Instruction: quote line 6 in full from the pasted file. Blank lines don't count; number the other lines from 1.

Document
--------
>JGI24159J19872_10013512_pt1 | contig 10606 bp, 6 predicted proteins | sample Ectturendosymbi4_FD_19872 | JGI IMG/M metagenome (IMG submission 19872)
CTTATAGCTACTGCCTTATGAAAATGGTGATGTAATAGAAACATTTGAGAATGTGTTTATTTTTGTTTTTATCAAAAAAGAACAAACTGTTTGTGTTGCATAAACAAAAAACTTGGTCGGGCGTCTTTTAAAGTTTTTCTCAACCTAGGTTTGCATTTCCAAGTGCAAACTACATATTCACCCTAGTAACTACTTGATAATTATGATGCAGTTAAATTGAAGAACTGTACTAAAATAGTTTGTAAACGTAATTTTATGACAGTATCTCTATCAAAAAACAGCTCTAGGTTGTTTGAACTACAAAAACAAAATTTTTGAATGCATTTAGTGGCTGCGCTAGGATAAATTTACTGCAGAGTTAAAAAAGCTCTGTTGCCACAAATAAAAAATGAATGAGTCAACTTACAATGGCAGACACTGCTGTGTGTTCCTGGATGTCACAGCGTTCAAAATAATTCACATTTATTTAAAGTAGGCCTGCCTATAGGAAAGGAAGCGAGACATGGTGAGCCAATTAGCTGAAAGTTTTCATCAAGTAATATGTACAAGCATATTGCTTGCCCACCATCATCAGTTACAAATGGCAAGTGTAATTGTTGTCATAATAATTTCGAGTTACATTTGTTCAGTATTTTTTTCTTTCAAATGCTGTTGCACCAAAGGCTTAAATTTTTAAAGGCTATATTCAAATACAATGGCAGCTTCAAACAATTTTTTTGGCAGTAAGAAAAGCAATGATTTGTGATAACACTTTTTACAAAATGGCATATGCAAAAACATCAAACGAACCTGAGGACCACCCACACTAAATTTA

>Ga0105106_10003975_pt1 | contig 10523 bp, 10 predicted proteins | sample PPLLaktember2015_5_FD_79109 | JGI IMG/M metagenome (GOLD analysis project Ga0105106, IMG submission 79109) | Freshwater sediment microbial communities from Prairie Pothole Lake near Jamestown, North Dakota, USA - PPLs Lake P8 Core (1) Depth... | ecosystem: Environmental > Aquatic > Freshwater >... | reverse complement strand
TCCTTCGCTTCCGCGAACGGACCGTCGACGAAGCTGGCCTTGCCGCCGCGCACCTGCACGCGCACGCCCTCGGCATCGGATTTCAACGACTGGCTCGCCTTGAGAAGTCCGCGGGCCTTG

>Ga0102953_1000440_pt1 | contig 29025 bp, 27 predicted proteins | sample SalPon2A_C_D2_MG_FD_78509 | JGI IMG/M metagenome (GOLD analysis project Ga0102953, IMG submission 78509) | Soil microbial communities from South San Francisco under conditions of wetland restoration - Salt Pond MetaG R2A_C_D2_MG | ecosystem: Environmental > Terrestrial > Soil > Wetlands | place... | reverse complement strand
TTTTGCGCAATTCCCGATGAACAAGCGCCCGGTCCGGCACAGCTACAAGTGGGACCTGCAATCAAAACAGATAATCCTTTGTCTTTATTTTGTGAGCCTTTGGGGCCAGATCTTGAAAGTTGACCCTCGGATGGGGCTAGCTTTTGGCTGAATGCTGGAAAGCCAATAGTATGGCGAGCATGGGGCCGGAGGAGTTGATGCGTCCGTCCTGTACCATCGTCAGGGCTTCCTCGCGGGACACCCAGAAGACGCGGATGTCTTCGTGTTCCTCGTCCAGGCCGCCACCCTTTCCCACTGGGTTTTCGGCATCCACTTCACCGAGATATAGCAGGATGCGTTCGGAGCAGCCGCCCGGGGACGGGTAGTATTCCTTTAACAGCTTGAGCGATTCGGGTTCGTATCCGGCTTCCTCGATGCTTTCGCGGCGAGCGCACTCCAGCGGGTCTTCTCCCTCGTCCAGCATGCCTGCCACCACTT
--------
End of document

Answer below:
TTTTGCGCAATTCCCGATGAACAAGCGCCCGGTCCGGCACAGCTACAAGTGGGACCTGCAATCAAAACAGATAATCCTTTGTCTTTATTTTGTGAGCCTTTGGGGCCAGATCTTGAAAGTTGACCCTCGGATGGGGCTAGCTTTTGGCTGAATGCTGGAAAGCCAATAGTATGGCGAGCATGGGGCCGGAGGAGTTGATGCGTCCGTCCTGTACCATCGTCAGGGCTTCCTCGCGGGACACCCAGAAGACGCGGATGTCTTCGTGTTCCTCGTCCAGGCCGCCACCCTTTCCCACTGGGTTTTCGGCATCCACTTCACCGAGATATAGCAGGATGCGTTCGGAGCAGCCGCCCGGGGACGGGTAGTATTCCTTTAACAGCTTGAGCGATTCGGGTTCGTATCCGGCTTCCTCGATGCTTTCGCGGCGAGCGCACTCCAGCGGGTCTTCTCCCTCGTCCAGCATGCCTGCCACCACTT